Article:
Farming of Sterile Salmon Will Help Preserve Wild Salmon01 February 2013
NORWAY - The Fisheries Directorate has granted six new research permits for breeding sterile salmon for commercial production. The goal is to preserve wild salmon stocks.
AquaGen and IMR will lead the research project to be carried out in collaboration with commercial salmon farmers. Farmers who have been granted experiments are North Salmon Farming AS, Mainstream Norway AS, Nova Sea AS, Eide Fjordbruk AS and Mid-Norwegian Aquaculture AS.
Reducing genetic influences
"It is an important measure to reduce the genetic influence of escaped fish. By giving promise of wide research efforts to adapt sterile salmon in commercial production, adding Fisheries conducive to reducing the risk of genetic effects on wild salmon stocks," says Vidar Baarøy, who is chief of the investigation section of the Directorate of Fisheries, coastal and aquaculture department.
He explains that the sterile triploid salmon have an extra set of genes, which means that it can not replicate itself if it were to escape. Use of such fish farming could therefore be an effective measure to prevent genetic impact of farmed fish on wild populations vulnerable.
Changing production conditions
Previous experiments with sterile salmon have shown that it is more prone to developing deformities. This is because it has a different physiology than normal salmon and should be reared under different operational and environmental conditions.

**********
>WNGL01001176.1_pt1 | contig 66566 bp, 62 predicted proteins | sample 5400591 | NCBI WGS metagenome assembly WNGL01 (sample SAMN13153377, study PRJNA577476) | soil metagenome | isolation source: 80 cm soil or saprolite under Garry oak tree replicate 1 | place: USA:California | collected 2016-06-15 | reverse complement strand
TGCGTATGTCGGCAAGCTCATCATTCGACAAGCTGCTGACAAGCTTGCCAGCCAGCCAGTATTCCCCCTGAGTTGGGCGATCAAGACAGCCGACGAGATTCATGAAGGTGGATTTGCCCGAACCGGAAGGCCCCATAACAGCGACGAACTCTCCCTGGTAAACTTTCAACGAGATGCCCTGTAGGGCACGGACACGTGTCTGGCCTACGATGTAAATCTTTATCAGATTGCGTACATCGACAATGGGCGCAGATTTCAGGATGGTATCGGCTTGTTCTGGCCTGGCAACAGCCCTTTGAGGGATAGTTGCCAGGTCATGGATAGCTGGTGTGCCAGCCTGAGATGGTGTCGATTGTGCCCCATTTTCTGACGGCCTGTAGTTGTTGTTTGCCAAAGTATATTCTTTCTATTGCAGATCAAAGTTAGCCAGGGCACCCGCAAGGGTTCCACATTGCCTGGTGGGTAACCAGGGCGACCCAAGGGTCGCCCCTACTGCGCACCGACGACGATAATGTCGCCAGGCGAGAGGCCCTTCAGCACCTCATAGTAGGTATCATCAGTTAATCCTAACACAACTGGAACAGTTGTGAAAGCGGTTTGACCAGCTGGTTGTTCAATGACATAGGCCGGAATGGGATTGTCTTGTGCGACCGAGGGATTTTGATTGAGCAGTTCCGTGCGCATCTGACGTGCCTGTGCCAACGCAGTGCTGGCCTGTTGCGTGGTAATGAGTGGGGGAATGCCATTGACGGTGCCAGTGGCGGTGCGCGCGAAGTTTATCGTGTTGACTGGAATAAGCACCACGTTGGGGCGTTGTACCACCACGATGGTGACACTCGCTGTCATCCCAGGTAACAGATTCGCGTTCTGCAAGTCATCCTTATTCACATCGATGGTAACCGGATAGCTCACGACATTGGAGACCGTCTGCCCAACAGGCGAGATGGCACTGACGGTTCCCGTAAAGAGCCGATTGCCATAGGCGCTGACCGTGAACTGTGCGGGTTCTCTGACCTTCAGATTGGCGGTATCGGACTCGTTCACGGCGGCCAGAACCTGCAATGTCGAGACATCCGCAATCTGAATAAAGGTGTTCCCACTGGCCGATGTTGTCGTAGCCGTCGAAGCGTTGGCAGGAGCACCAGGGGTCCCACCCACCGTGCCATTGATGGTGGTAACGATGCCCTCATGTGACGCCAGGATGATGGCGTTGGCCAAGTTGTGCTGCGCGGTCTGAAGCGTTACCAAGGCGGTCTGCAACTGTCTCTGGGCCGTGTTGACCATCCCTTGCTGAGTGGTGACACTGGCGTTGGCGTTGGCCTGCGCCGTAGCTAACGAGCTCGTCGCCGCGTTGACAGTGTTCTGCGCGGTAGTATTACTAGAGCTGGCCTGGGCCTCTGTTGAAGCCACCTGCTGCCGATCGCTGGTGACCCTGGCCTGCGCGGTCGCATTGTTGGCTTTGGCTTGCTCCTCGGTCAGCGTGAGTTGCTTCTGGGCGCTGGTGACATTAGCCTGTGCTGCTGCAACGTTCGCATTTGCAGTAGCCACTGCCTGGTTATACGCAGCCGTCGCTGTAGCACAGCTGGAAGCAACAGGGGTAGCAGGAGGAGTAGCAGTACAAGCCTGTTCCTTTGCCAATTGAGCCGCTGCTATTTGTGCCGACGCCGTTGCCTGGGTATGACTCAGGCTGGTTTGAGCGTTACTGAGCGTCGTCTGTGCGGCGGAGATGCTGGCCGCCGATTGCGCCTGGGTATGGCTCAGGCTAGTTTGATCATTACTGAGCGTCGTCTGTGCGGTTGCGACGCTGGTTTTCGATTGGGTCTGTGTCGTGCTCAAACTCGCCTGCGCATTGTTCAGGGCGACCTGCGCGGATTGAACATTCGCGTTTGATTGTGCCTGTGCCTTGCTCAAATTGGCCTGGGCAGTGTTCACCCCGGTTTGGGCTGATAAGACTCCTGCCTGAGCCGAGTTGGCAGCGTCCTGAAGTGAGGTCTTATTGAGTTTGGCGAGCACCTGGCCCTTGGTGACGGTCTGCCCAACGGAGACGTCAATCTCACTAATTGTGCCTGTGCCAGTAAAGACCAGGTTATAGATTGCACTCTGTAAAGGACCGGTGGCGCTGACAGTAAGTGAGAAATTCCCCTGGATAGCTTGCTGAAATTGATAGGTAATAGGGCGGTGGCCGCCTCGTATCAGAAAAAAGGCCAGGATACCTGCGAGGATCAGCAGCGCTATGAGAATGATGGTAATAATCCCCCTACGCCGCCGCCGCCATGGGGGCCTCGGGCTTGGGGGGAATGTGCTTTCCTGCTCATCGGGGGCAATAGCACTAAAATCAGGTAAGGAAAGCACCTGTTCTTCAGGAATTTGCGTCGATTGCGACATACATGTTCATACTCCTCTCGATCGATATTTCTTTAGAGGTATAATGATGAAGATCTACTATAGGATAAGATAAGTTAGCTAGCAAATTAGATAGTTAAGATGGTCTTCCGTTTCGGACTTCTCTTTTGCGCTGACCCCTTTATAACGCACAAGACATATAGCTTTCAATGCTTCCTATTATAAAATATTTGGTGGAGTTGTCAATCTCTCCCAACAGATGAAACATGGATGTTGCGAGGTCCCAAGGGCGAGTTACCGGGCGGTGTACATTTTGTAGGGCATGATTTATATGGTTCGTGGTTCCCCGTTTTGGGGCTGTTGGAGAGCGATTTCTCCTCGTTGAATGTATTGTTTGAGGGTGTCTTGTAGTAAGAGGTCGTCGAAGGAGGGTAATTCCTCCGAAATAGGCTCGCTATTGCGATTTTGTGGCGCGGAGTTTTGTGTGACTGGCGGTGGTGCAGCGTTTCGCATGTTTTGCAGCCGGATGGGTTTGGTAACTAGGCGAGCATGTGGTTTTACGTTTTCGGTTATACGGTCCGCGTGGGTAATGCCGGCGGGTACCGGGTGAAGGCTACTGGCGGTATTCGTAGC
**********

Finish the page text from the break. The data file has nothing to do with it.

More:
Recent research - including the Marine Institute - has shown that by lowering the water temperature for the eggs and adjusting the composition of the diet may reduce the risk of abnormal development significantly.
"There is still a need for more knowledge. Farmed sterile salmon conditions need to be optimised, says department head Baarøy.
AquaGen will produce and deliver triploid salmon eggs used in the project, and together with IMR. have the professional responsibility of the experiments.
There are plans to manufacture in different geographical areas along the coast to investigate how different environmental conditions affect the production of the sterile salmon.
Fisheries Directorate has granted six licenses totaling 4,285 tons attempt biomass (MTB) over a period of four years and four months for completion of the trials.
TheFishSite News Desk